Old folks, when they are very old, seem to see more and more clearly those things that happened when they were young, so here he was giving away to me as my inheritance things that were nowhere except in his mind. And there I was saying thank you, and my sisters knowing what was going on. Both of them were nearly splitting apart trying to contain themselves. He was very warm and kind about it: "This, my boy, is your inheritance—those four dzomos and that bull!" And there I was saying "Thank you grandpa, thank you," knowing I was not getting a thing. "Be very careful with those dzomos, my boy. They will fetch you a good price when you sell them and it will help you when you go up to Lhasa." I can hear him now, and my older sister enjoying every minute of it. As for my younger sister, he said to her that he would advise her not to marry out into another family, that she would be better off to stay at home. He said that he was giving her a field as her inheritance; I think there was maybe another walnut tree in it for her too, if I remember rightly—I am a bit unclear now because it was a long time ago.

    When he was finished what could we do except say, "Thank you grandpa, we will do just as you have said." There was nothing else to be said, right? When we went outside my sister was enjoying herself as much as I have seen her saying, "Now you take good care of those dzomos, you hear me, that is your inheritance. You be sure to milk them well and keep them well fed now, you hear me?" And there I was, with nothing to show for the experience except the cows of his youth that he loved so much in his mind.

The different regions on the Sino-Tibetan border were given a considerable amount of autonomy, a policy that can be traced back to the time of the Tibetan dharma-king Ti-re-pa-chen. He devised a system of regional autonomy for Gye-tang, Jolwa, and Kongjo-rawa, allowing them to mobilize their defenses immediately if there were any encroachments on the borders of the Tibetan kingdom. The protection of the borders of Tibet, therefore, was a particular duty he laid on these regions. If the border regions were unable to deal with a threat they were expected to inform the central Tibetan dharma-king in Lhasa, who would then respond by sending reinforcements. I cannot say that this description is based in actual historical fact, but I do know that this was what was said about the origins of our form of highly autonomous administration. What it led to in practice was a number of small principalities, almost little kingdoms. We were grouped under the central Tibetan authority, but we had great autonomy. It was a state of affairs that continued until the early part of the present century when the power of China, for the first time, became too strong for the Tibetans to stand, and we began to have to bow in the direction of their wishes. Until that time, our laws were local laws that were administered by locally originating bodies of authority. After our defeat by the Chinese, we had to pay a war indemnity which continued down to my own days.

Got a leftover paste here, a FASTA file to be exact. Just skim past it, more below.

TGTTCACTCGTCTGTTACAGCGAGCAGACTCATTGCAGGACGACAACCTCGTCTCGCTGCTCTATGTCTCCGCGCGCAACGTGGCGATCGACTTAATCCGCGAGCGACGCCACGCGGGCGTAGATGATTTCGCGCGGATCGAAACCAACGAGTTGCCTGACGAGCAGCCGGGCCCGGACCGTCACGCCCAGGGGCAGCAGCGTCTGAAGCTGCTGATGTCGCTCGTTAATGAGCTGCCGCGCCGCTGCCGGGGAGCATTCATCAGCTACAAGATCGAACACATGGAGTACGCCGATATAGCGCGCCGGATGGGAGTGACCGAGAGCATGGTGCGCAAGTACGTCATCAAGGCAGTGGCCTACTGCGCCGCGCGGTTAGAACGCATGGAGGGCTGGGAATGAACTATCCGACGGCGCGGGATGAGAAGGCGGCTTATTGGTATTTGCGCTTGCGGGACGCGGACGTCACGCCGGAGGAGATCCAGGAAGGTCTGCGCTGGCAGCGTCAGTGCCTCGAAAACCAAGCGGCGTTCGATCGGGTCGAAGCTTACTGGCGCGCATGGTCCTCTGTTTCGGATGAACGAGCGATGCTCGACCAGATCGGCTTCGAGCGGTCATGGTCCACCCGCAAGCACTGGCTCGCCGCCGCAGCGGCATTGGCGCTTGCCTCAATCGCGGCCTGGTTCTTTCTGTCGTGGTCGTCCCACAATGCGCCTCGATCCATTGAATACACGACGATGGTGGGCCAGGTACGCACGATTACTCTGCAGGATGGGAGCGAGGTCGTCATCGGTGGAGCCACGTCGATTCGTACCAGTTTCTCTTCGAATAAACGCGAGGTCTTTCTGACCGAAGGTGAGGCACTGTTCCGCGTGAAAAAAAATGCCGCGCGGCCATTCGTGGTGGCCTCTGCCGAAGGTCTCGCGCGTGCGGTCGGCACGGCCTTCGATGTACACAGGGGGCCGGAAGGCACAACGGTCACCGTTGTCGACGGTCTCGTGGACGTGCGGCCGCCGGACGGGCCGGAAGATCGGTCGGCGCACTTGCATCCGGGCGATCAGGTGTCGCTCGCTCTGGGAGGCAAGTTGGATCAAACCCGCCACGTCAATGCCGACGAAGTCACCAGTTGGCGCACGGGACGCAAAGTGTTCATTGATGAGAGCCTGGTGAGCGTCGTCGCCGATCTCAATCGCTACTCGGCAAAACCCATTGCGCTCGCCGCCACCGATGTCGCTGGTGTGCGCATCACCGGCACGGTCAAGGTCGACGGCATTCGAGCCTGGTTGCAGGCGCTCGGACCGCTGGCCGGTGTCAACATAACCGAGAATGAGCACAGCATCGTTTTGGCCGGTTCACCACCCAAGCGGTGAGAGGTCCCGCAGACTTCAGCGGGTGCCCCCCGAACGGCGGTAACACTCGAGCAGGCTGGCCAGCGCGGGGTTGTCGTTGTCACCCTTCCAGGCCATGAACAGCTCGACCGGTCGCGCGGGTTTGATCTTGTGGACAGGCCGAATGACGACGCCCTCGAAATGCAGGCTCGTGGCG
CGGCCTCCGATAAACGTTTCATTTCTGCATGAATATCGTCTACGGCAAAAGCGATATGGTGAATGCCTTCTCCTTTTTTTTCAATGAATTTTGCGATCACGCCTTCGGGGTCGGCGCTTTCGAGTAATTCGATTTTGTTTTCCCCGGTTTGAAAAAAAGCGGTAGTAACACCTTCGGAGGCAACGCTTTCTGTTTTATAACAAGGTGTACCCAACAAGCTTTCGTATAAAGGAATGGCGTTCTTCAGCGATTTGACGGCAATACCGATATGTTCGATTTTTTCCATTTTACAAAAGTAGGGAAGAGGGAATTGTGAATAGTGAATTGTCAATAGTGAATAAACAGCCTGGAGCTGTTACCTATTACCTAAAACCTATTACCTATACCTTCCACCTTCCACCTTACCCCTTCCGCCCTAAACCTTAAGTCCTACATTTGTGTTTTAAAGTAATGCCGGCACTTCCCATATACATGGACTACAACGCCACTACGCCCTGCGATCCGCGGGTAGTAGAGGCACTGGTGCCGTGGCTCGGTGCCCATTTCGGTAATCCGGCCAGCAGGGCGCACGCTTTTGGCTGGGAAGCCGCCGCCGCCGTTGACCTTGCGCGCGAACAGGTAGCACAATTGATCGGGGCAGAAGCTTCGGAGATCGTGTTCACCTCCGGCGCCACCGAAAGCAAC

In 1909, when the Chinese first started coming in, they set up a settlement of about a hundred soldiers in the center of the Kongjo-rawa region. They were going and coming every day, bringing in all sorts of things. There was much talk about the soldiers, and fearing their intentions, an armed party from the monastery wiped out the lot of them, barring two who were able to get back to China and report what had happened. You can imagine the size of the force they sent to avenge the atrocity. All the monks ran away into the hills and the Chinese were about to raze the monastery, insisting that the monks who had done the killing be handed over to them. Anyi, my maternal grandfather, was an important intermediary in this dispute, and had a Chinese incense burner that he had been given as a gift by the general who led the forces that finally subdued our district.


The Practice of Tranquillity and Insight
A Guide to Tibetan Buddhist Meditation

By Khenchen Thrangu
Translated by Peter Roberts

Snow Lion Publications

Copyright © 1993 Khenchen Thrangu. All rights reserved.